Fultz says the change of scenery—along with finally being healthy after shoulder injuries nearly derailed his career—has helped him "play freely."
"I'm still the No. 1 pick," he told Chris Mannix of Sports Illustrated. "That will never change. But I took care of the injury. I can play freely. I can do what I want. I can do what I love most. Every game I'm improving. Every game I'm feeling better. It helps when you see the ball going in. That just makes it even better."
Fultz is averaging 11.3 points, 4.5 assists and 3.1 rebounds per game and has already appeared in more games this season (37) than he did in two seasons with Philadelphia (33). While those are hardly world-beating numbers, he is light-years ahead of the seemingly broken player he was when the Sixers offloaded him last year.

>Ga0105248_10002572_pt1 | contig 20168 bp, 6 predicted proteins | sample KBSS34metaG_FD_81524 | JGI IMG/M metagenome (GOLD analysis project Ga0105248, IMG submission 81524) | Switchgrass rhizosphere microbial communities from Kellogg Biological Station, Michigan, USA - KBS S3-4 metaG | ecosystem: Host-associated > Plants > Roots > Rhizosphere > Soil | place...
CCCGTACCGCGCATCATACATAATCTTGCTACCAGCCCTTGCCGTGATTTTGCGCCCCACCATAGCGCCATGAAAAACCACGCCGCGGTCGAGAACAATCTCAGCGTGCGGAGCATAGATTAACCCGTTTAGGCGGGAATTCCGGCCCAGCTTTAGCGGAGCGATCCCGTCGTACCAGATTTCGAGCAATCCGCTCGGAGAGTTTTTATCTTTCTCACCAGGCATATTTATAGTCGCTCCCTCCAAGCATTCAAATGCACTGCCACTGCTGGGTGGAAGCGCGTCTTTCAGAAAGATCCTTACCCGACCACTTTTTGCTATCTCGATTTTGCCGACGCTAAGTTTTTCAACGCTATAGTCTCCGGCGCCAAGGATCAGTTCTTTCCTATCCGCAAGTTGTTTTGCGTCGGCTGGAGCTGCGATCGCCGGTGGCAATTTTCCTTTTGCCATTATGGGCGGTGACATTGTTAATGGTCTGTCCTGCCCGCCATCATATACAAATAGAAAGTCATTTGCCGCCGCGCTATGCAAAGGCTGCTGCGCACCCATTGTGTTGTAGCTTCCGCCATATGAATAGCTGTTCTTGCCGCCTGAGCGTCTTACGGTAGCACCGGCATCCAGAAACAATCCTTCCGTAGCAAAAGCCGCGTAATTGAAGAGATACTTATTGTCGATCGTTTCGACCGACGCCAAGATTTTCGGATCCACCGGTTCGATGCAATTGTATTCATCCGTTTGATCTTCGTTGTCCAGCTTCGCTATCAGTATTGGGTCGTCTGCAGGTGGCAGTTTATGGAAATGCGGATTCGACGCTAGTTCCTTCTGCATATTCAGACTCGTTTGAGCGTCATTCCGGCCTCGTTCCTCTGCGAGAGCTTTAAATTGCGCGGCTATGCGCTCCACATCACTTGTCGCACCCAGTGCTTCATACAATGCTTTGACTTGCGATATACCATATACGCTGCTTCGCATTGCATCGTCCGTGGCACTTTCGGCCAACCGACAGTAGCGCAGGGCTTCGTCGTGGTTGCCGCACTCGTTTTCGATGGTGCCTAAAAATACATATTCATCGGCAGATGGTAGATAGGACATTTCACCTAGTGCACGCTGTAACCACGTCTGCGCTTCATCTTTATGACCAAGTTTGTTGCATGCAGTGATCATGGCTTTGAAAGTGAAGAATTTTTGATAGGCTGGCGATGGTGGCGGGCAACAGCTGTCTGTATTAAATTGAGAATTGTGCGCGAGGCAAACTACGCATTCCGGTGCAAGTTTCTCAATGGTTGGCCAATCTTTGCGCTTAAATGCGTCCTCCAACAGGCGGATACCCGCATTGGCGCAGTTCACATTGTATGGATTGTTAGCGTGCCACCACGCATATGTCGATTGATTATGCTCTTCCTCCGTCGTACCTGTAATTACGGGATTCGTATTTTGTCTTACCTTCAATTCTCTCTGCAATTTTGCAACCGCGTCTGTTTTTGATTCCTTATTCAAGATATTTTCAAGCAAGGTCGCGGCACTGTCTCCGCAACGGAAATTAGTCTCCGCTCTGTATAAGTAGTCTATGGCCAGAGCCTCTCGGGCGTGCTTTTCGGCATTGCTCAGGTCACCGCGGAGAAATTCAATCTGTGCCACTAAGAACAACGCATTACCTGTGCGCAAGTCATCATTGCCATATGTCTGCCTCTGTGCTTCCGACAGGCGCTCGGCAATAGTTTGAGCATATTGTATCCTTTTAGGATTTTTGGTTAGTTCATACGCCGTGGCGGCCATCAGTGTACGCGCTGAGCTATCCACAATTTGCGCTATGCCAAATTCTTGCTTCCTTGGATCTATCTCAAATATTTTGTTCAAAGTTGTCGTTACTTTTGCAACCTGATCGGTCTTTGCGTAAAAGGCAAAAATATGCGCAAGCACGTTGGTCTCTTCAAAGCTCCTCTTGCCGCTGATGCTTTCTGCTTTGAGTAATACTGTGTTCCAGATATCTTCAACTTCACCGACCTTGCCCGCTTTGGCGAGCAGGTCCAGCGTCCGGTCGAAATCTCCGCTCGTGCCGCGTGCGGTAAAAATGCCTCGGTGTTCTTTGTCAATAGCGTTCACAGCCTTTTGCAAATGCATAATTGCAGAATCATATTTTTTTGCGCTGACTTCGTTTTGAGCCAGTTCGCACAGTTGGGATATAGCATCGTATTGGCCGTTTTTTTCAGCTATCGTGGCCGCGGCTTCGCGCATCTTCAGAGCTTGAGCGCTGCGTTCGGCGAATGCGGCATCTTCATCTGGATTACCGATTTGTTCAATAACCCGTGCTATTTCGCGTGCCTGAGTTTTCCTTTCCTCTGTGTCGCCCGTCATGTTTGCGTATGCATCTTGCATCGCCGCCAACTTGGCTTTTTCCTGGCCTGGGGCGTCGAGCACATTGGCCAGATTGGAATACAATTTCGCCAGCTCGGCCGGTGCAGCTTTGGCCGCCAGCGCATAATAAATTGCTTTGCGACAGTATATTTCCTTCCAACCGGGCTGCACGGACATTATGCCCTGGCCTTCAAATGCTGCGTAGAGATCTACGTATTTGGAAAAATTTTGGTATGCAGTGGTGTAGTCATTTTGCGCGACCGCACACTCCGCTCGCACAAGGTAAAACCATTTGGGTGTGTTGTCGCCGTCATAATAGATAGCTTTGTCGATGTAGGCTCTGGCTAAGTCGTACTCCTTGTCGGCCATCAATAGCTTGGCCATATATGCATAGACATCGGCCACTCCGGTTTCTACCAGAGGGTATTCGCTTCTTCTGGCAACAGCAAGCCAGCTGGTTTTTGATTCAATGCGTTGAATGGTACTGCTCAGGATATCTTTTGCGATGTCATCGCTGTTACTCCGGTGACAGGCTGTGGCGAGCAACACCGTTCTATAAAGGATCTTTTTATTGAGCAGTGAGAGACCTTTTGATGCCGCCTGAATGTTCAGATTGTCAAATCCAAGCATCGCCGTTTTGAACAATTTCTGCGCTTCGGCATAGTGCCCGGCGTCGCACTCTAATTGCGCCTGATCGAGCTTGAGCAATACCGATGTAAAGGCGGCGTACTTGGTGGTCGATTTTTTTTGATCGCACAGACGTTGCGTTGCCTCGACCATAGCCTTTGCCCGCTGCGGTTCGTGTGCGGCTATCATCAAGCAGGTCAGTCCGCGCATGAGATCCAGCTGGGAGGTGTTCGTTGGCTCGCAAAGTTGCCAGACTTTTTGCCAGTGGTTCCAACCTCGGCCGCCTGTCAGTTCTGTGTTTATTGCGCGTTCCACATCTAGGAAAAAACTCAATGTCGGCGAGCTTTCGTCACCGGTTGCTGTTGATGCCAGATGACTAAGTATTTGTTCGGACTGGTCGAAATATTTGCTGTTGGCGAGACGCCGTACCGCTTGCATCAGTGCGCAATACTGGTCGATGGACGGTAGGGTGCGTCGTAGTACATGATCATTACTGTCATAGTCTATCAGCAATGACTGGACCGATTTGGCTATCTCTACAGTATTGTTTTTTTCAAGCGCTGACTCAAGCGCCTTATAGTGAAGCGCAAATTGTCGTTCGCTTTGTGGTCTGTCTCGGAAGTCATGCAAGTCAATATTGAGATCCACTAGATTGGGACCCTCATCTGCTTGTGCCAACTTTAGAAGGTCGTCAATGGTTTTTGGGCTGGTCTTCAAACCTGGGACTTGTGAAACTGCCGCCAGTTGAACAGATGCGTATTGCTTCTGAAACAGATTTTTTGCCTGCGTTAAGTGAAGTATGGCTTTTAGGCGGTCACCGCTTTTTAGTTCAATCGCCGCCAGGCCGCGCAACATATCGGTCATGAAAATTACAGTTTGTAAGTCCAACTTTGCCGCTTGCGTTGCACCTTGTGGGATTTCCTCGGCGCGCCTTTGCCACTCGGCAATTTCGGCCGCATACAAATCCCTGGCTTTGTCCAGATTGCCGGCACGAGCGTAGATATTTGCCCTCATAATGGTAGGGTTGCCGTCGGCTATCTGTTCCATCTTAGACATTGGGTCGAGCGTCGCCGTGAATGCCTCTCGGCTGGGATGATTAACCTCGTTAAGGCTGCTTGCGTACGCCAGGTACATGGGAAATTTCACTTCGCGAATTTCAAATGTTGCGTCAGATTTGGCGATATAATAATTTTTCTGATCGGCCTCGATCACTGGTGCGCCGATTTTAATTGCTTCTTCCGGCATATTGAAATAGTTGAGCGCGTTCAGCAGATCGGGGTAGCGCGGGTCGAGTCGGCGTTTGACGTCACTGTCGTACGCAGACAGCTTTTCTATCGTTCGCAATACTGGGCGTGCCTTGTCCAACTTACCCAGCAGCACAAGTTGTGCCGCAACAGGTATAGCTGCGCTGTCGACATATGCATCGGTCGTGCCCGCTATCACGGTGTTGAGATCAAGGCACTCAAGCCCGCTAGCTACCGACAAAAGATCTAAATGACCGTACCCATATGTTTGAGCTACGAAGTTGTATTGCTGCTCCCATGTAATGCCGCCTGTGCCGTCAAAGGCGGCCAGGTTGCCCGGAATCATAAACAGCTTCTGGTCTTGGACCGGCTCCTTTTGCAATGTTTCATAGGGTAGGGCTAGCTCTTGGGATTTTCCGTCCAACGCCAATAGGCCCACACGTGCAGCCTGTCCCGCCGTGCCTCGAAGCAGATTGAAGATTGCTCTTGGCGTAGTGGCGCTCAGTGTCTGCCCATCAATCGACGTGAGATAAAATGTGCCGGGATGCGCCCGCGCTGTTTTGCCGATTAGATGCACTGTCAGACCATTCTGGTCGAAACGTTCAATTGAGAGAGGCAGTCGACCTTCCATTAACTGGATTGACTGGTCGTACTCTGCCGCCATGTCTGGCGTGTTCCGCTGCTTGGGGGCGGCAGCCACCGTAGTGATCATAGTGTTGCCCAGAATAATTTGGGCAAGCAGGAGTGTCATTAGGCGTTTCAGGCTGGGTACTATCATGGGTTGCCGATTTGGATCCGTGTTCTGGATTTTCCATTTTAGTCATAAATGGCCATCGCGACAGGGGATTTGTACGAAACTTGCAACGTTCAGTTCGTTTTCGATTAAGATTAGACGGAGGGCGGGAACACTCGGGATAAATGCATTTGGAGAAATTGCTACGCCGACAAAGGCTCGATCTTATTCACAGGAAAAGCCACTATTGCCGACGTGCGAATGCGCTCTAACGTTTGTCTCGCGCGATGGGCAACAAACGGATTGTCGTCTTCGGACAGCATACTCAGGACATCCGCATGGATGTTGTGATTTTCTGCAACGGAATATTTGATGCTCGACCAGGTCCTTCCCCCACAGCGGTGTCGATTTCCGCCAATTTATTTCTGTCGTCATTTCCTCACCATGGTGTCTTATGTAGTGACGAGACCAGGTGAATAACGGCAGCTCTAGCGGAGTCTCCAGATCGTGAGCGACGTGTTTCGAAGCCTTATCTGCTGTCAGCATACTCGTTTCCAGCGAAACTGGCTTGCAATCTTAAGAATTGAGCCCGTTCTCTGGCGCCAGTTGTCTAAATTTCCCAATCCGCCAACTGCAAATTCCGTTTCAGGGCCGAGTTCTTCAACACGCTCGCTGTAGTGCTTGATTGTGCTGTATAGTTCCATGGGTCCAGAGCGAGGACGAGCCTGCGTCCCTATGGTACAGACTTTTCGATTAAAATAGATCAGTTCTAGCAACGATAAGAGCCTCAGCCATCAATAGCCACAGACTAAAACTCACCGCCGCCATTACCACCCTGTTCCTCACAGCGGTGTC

Fultz credited the Magic with being patient in his rehab from thoracic outlet syndrome, building him up slowly over the course of the summer. He's playing with a sense of confidence he never displayed with the Sixers, who traded a 2019 first-rounder to the Boston Celtics in order to swap spots and select him in 2017. The picks they dealt turned into Jayson Tatum and Romeo Langford.
In two years with the Sixers, Fultz struggled so mightily with his shooting that some wondered if it was a hurdle he'd never get over.
"The thing is, it didn't really bother me," he said of the criticism. "If I saw something negative, most of the time I laughed at it. Because it's just not true. People say some crazy stuff. I read somewhere that I got into a motorcycle accident. I cracked jokes with my friends about this stuff. People just don't know. I was [injured]. That's it."
While Magic have made him more comfortable, Fultz is still a work in progress as a jump shooter (25.4 percent from three). Regardless, his story is one of the best of this NBA season.